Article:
“As a vendor we have to take into account that the validation of a new method is a concern for the industrial sites implementing RMM due to the additional workload that comes in addition to the routine operation of the laboratory,” says Xavier Grand-Maison, Product Manager & Marketing Engineer, AES Chemunex. “For validation, dedicated human resources are necessary for a period of time from several weeks to several months. To facilitate the smooth introduction of the new technology in the companies, AES Chemunex offers users comprehensive Fast Track Validation Support and Routine Use services. This includes on-site training, practical advice and a full series of documentation.”

Testament to AES’ validation is that fact that GlaxoSmithKline has received FDA approval to use ChemScanRDI for routine microbiological analysis of their pharmaceutical grade water.

AES Chemunex has completed a Drug Master File (DMF) for the detection of viable microorganisms using laser scanning cytometry on solid phase (ChemScanRDI).

“The U.S. and European Pharmacopeias (USP and EP) have already proposed general chapters on rapid microbiological methods. The planned USP informational chapter <1223>, ‘Validation of Alternative Microbiological Methods,’ provides guidance for validating methods that can be used as alternatives to official Compendial microbiological methods. The proposed informational EP chapter 5.1.6, ‘Alternative Methods for Control of Microbiological Quality,’ describes alternative methods for the control of microbiological quality.”

Grand-Maison believes there is a long list of reasons that justify the cost and time required to select, procure and implement new technologies:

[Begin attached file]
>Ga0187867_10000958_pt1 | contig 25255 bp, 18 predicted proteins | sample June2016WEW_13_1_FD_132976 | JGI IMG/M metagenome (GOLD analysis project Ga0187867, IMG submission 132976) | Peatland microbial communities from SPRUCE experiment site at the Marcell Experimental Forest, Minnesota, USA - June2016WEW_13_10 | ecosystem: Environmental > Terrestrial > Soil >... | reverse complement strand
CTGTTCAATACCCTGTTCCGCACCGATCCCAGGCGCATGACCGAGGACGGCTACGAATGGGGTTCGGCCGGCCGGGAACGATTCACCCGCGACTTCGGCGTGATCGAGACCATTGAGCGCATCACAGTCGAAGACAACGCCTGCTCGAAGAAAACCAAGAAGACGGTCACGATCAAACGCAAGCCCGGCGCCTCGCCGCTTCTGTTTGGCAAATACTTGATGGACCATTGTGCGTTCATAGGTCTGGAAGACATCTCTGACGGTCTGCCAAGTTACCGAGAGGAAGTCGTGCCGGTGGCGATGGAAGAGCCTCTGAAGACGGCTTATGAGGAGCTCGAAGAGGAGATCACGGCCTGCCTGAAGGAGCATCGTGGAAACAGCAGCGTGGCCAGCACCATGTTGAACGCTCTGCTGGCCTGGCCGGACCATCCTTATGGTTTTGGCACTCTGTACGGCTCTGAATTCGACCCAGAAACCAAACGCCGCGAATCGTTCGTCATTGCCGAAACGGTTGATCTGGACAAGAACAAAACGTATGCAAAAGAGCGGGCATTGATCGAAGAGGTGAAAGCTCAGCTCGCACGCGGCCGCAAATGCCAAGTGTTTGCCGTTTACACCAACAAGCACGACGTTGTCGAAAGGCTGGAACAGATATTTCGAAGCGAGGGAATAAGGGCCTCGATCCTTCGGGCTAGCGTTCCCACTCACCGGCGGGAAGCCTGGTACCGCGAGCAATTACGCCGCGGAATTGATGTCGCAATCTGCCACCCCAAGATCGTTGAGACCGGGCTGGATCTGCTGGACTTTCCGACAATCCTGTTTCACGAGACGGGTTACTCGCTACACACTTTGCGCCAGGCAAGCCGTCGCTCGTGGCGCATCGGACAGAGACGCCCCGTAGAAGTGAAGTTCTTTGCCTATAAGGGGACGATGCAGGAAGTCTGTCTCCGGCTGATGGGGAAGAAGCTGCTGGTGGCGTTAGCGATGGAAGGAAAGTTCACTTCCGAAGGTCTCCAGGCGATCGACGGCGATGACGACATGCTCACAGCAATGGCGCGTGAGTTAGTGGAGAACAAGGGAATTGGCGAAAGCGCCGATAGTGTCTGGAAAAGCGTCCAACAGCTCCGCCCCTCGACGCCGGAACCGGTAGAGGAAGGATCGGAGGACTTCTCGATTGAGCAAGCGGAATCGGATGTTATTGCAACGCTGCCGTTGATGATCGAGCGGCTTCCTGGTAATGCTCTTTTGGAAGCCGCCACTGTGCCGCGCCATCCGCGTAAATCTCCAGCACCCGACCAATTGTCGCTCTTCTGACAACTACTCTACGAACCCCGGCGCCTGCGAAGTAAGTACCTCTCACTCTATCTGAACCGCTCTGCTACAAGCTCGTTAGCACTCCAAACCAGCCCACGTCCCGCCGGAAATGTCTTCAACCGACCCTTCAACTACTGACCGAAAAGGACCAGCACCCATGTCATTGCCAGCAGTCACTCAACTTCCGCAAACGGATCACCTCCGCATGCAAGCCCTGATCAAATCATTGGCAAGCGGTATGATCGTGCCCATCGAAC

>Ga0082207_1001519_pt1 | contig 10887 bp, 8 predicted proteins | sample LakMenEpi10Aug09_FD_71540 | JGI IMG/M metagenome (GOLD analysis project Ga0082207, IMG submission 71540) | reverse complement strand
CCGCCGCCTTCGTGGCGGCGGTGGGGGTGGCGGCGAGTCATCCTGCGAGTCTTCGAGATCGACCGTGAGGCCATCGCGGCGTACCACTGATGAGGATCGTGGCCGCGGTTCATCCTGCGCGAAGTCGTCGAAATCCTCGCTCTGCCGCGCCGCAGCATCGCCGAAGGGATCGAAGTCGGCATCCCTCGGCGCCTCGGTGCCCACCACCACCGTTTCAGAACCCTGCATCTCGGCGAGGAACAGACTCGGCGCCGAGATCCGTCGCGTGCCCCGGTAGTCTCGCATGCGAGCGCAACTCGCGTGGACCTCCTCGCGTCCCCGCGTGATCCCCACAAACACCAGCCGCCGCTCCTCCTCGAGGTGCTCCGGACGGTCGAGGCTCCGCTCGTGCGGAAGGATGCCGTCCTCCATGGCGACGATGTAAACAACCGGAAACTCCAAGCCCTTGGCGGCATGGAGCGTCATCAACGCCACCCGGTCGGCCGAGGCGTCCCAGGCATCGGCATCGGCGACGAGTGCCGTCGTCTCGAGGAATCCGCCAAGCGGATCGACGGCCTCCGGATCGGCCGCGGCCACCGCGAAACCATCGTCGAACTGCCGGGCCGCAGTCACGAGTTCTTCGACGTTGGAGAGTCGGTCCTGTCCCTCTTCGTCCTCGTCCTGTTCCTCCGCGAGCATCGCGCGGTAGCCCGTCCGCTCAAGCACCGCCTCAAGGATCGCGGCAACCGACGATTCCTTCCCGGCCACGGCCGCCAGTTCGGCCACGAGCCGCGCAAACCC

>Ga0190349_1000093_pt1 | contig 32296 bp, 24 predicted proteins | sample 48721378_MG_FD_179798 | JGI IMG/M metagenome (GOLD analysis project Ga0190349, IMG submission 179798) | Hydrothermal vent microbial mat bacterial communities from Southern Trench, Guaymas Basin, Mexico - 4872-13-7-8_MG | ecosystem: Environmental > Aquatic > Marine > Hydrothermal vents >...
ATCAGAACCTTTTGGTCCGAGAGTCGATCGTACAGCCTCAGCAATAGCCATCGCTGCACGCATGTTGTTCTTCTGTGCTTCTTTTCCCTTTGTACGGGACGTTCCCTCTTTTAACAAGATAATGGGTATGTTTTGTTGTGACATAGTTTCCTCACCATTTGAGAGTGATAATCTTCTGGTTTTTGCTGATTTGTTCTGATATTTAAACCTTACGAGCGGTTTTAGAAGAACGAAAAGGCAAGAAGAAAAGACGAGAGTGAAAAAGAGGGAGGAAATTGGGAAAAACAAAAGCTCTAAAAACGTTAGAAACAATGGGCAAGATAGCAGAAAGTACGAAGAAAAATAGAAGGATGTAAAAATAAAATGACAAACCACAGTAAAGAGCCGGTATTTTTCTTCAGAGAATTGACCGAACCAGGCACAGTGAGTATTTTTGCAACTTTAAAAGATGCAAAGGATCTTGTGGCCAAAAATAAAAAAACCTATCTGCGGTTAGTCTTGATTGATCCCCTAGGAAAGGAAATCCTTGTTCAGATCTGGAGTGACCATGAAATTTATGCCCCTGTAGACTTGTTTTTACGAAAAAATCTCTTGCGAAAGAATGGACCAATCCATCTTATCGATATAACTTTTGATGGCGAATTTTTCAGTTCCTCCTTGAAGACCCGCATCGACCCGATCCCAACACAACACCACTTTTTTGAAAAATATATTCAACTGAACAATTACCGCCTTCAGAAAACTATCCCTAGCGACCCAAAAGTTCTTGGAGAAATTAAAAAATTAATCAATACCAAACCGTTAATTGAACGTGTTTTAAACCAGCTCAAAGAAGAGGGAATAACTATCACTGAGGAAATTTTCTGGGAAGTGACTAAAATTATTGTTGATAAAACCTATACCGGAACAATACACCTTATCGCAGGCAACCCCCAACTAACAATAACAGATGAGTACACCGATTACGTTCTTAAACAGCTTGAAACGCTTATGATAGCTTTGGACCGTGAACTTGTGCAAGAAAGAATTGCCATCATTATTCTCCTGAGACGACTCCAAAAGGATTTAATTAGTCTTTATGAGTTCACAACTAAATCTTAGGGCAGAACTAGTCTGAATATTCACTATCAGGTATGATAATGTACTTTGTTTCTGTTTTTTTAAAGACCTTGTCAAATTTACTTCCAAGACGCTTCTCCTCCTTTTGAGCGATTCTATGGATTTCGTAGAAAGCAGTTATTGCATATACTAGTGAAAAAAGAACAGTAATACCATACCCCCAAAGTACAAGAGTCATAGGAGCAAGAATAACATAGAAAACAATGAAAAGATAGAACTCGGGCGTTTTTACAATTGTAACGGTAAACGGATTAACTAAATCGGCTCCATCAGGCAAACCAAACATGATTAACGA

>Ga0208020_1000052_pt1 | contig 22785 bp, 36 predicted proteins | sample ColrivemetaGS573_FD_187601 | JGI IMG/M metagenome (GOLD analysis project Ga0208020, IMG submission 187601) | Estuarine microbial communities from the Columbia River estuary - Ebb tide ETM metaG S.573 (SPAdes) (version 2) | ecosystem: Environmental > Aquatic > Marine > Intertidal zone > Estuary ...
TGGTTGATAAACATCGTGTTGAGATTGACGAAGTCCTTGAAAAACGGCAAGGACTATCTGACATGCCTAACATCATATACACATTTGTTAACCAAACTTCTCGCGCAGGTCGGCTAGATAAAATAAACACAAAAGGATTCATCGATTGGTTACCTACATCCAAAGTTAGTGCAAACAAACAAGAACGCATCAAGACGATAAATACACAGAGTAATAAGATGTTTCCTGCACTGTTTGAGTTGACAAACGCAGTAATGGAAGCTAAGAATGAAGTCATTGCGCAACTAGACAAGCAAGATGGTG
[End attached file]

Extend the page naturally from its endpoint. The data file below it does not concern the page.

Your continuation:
• Final product testing in minutes
  • Rapid detection of problems (Raw materials ? Final product)
  • Immediate response to contamination incidents
  • Rapid confirmation of corrective action effectiveness
  • Real time trending of the production process
  • Decrease inventory holding and warehouse costs
  • Decrease product losses
  • Minimise production disruption
  • Increase production flexibility
  • Increase profitability

The industrial perspective

Donald Singer, Member of USP Microbiology and Sterility Assurance Expert Committee

Essentially there are three main categories that RMM technology has been marketed to: identification, quantitative (enumeration) microbiology and qualitative (presence/absence) microbiology. There are many different ways to categorise the different types of technologies being marketed as rapid microbiology. The biologist’s categories of technologies are: growth-based (e.g. bioluminescence), viability-based (e.g. flow cytometry), cellular component-based (e.g. fatty acid profiles) and nucleic acid-based (e.g. PCR). Some systems are completely automated, and others are semi-automated.

In terms of applications for these technologies in the pharmaceutical industry, I don’t feel there are any ‘best’ applications, but there are some which find a very good fit. Most systems are off-the-shelf and they have to fit the user’s needs as is, which can be problematic for the microbiologist and their laboratory. Customised systems are a better approach, with the microbiologist participating in the design of a system for their use.